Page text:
Format

Send to

Choose Destination
See comment in PubMed Commons below
J Appl Physiol (1985). 1998 Sep;85(3):817-23.

Pulse pressure response to the strain of the valsalva maneuver in humans with preserved systolic function.

Author information

  • 1Service de Physiologie Cardio-Respiratoire, Centre Hospitalier Universitaire de Bicêtre-Assistance Publique-Hôpitaux de Paris, 94 275 Le Kremlin-Bicêtre Cédex, France.

Abstract

Arterial pulse pressure response during the strain phase of the Valsalva maneuver has been proposed as a clinical tool for the diagnosis of left heart failure, whereas responses of subjects with preserved systolic function have been poorly documented. We studied the relationship between the aortic pulse amplitude ratio (i.e., minimum/maximum pulse pressure) during the strain phase of the Valsalva maneuver and cardiac hemodynamics at baseline in 20 adults (42 +/- 14 yr) undergoing routine right and left heart catheterization. They were normal subjects (n = 5) and patients with various forms of cardiac diseases (n = 15), and all had a left ventricular ejection fraction >/=40%. High-fidelity pressures were recorded in the right atrium and the left ventricle at baseline and at the aortic root throughout the Valsalva maneuver. Aortic pulse amplitude ratio 1) did not correlate with baseline left ventricular end-diastolic pressure, cardiac index (thermodilution), or left ventricular ejection fraction (cineangiography) and 2) was positively related to total arterial compliance (area method) (r = 0.59) and to basal mean right atrial pressure (r = 0.57) (each P < 0.01). Aortic pulse pressure responses to the strain were not related to heart rate responses during the maneuver. In subjects with preserved systolic function, the aortic pulse amplitude ratio during the strain phase of the Valsalva maneuver relates to baseline total arterial compliance and right heart filling pressures but not to left ventricular function.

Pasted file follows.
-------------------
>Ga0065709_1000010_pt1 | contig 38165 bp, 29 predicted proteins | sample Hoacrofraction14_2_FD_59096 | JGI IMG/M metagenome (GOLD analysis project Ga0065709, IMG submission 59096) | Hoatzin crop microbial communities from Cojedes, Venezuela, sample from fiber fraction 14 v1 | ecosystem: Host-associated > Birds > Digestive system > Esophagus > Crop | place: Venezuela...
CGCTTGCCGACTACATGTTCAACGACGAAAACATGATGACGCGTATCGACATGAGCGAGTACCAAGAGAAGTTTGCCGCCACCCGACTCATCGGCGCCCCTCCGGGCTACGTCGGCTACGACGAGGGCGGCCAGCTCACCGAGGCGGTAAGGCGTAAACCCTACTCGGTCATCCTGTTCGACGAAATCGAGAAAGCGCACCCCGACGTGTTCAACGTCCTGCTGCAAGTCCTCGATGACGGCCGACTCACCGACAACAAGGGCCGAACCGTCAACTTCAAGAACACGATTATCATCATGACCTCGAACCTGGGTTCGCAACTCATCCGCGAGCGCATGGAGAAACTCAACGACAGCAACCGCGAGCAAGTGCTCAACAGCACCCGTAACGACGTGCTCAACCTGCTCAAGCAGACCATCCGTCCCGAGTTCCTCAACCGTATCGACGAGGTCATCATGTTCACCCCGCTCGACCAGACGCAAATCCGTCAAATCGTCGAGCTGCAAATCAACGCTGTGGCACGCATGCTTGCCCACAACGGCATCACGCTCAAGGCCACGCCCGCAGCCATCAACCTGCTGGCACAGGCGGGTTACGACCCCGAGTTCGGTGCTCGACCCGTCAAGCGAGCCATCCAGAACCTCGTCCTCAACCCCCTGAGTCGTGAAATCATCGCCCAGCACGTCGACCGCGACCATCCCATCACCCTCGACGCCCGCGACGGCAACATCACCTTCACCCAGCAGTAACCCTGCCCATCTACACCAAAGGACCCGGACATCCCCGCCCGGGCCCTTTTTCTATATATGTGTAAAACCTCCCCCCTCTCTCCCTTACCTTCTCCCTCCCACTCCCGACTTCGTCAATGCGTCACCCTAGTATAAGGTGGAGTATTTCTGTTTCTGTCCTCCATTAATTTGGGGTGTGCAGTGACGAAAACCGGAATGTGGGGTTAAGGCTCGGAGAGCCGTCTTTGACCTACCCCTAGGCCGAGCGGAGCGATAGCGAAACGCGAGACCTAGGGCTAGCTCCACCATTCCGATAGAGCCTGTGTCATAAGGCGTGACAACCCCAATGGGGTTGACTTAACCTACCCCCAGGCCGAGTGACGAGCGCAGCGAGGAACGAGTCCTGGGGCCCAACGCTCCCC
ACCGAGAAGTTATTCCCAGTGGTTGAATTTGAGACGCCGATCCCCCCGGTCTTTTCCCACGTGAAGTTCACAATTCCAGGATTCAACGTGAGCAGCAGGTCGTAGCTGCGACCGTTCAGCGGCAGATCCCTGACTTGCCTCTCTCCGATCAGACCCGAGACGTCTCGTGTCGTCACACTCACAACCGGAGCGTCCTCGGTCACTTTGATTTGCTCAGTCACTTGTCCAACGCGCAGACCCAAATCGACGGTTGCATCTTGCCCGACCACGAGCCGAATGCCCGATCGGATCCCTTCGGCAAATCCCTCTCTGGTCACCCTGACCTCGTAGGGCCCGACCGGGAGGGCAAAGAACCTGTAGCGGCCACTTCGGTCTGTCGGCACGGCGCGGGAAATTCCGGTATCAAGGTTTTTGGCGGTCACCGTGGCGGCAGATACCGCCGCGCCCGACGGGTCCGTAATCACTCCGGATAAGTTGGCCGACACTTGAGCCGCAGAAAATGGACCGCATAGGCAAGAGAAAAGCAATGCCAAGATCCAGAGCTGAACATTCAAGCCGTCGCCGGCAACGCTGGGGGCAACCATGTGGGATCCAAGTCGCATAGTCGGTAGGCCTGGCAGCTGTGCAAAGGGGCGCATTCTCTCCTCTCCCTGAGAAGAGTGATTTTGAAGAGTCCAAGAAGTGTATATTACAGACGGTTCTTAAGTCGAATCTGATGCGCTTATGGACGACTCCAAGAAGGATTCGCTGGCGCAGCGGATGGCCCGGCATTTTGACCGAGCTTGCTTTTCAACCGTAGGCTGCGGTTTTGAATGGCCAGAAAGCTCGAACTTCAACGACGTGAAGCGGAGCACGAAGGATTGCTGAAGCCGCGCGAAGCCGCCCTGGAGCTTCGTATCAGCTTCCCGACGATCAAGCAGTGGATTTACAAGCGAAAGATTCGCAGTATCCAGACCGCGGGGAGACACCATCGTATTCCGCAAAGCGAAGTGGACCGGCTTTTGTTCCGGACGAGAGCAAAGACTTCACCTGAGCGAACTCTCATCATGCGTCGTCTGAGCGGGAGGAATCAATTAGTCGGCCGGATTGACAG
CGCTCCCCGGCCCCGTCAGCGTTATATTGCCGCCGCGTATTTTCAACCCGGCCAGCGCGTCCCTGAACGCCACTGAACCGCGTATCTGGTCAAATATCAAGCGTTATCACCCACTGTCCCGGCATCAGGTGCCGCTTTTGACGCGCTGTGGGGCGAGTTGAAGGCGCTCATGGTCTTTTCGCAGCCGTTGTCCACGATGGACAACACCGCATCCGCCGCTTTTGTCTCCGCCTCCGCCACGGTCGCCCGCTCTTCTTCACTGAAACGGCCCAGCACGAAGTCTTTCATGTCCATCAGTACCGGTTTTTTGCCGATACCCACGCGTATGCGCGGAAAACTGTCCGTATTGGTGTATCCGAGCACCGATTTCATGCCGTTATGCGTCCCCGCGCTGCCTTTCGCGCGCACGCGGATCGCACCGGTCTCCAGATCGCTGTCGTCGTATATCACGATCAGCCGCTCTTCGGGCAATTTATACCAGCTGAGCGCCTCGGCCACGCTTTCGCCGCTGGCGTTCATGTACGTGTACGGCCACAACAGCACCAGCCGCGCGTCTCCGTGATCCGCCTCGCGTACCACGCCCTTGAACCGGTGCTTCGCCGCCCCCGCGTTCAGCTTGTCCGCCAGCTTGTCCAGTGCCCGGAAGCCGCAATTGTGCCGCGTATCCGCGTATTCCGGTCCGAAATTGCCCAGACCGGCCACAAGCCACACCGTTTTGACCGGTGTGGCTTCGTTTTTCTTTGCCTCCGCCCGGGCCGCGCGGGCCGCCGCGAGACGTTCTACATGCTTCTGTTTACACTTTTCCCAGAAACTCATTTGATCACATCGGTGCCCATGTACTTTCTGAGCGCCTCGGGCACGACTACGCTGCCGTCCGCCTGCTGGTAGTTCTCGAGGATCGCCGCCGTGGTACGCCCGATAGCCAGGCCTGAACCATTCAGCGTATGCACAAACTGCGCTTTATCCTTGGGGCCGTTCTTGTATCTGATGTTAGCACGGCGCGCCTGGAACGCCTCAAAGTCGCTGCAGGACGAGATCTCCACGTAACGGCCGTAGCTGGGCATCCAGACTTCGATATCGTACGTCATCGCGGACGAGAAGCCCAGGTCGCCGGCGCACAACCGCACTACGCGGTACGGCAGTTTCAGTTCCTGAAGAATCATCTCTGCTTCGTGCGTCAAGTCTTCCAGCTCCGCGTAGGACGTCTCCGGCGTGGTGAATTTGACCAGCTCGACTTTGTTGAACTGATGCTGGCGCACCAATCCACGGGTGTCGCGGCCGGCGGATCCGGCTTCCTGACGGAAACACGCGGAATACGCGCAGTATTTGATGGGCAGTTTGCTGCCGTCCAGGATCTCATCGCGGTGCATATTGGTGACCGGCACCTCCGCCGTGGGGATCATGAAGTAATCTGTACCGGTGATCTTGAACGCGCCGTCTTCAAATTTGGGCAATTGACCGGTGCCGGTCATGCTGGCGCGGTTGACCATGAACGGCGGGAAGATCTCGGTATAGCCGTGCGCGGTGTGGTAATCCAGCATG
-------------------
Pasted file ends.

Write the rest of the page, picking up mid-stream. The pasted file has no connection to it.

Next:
PMID:
9729552
[PubMed - indexed for MEDLINE]
Free full text
PubMed Commons home

PubMed Commons

0 comments
How to join PubMed Commons

    Supplemental Content

    Full text links

    Icon for HighWire
    Loading ...
    Support Center